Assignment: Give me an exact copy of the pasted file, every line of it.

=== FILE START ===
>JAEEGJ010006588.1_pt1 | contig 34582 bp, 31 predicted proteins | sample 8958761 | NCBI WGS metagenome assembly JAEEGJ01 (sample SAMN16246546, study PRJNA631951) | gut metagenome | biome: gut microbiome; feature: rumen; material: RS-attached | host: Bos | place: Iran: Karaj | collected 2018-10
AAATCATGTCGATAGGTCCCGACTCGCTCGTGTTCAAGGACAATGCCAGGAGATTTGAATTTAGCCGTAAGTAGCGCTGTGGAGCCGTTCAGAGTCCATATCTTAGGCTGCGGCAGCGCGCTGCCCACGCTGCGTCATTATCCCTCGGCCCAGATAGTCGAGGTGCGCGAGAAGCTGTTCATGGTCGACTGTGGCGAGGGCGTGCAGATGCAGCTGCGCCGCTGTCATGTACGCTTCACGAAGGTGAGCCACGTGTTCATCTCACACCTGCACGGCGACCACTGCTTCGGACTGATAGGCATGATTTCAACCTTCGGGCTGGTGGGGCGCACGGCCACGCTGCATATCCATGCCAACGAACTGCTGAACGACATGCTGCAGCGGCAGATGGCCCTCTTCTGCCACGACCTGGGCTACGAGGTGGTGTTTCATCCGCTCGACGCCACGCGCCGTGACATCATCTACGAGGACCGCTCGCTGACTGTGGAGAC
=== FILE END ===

>JAEEGJ010006588.1_pt1 | contig 34582 bp, 31 predicted proteins | sample 8958761 | NCBI WGS metagenome assembly JAEEGJ01 (sample SAMN16246546, study PRJNA631951) | gut metagenome | biome: gut microbiome; feature: rumen; material: RS-attached | host: Bos | place: Iran: Karaj | collected 2018-10
AAATCATGTCGATAGGTCCCGACTCGCTCGTGTTCAAGGACAATGCCAGGAGATTTGAATTTAGCCGTAAGTAGCGCTGTGGAGCCGTTCAGAGTCCATATCTTAGGCTGCGGCAGCGCGCTGCCCACGCTGCGTCATTATCCCTCGGCCCAGATAGTCGAGGTGCGCGAGAAGCTGTTCATGGTCGACTGTGGCGAGGGCGTGCAGATGCAGCTGCGCCGCTGTCATGTACGCTTCACGAAGGTGAGCCACGTGTTCATCTCACACCTGCACGGCGACCACTGCTTCGGACTGATAGGCATGATTTCAACCTTCGGGCTGGTGGGGCGCACGGCCACGCTGCATATCCATGCCAACGAACTGCTGAACGACATGCTGCAGCGGCAGATGGCCCTCTTCTGCCACGACCTGGGCTACGAGGTGGTGTTTCATCCGCTCGACGCCACGCGCCGTGACATCATCTACGAGGACCGCTCGCTGACTGTGGAGAC